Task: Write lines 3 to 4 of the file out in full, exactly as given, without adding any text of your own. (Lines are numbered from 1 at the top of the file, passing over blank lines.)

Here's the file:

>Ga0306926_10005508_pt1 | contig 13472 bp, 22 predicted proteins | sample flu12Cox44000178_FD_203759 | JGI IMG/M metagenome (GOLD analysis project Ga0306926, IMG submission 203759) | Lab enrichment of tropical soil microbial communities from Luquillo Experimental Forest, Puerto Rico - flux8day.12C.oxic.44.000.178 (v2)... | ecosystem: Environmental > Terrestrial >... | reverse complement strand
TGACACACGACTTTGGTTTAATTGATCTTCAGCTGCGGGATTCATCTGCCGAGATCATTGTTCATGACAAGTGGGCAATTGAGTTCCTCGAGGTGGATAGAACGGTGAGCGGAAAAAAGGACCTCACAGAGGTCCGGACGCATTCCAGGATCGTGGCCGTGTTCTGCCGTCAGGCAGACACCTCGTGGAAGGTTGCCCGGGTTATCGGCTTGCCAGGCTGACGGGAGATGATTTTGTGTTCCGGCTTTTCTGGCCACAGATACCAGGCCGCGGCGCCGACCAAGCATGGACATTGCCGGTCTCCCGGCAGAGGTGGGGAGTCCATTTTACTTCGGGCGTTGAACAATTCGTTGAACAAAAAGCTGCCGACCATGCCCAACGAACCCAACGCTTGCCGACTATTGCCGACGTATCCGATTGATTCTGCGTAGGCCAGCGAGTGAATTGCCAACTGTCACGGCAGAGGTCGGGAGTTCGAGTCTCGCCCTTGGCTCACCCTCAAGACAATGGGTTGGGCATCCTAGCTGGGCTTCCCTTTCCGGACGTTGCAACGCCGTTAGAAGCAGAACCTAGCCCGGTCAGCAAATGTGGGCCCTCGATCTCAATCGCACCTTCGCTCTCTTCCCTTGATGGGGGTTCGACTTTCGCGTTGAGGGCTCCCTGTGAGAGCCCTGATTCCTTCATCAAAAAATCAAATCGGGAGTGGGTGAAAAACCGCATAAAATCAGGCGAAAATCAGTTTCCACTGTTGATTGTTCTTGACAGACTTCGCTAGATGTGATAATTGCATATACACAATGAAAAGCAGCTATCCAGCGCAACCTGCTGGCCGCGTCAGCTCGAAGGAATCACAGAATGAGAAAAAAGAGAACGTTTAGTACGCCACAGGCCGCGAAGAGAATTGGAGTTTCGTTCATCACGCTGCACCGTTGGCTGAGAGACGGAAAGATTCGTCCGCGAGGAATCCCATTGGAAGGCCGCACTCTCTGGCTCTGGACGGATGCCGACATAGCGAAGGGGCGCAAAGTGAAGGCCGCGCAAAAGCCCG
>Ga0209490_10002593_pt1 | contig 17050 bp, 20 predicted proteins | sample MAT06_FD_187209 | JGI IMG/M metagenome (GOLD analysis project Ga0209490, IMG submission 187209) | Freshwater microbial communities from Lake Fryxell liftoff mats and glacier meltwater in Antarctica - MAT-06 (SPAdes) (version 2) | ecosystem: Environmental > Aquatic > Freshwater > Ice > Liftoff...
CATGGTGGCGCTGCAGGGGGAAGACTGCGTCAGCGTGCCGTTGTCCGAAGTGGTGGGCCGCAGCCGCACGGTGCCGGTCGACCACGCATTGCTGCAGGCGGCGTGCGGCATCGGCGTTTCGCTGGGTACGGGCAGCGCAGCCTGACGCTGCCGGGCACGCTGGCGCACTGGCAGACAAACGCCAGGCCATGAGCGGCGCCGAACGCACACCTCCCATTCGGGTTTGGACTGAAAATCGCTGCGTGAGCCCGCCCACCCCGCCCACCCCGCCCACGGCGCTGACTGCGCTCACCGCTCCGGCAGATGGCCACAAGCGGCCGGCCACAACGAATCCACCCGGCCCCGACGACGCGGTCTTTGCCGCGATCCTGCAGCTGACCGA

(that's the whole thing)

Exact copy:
>Ga0209490_10002593_pt1 | contig 17050 bp, 20 predicted proteins | sample MAT06_FD_187209 | JGI IMG/M metagenome (GOLD analysis project Ga0209490, IMG submission 187209) | Freshwater microbial communities from Lake Fryxell liftoff mats and glacier meltwater in Antarctica - MAT-06 (SPAdes) (version 2) | ecosystem: Environmental > Aquatic > Freshwater > Ice > Liftoff...
CATGGTGGCGCTGCAGGGGGAAGACTGCGTCAGCGTGCCGTTGTCCGAAGTGGTGGGCCGCAGCCGCACGGTGCCGGTCGACCACGCATTGCTGCAGGCGGCGTGCGGCATCGGCGTTTCGCTGGGTACGGGCAGCGCAGCCTGACGCTGCCGGGCACGCTGGCGCACTGGCAGACAAACGCCAGGCCATGAGCGGCGCCGAACGCACACCTCCCATTCGGGTTTGGACTGAAAATCGCTGCGTGAGCCCGCCCACCCCGCCCACCCCGCCCACGGCGCTGACTGCGCTCACCGCTCCGGCAGATGGCCACAAGCGGCCGGCCACAACGAATCCACCCGGCCCCGACGACGCGGTCTTTGCCGCGATCCTGCAGCTGACCGA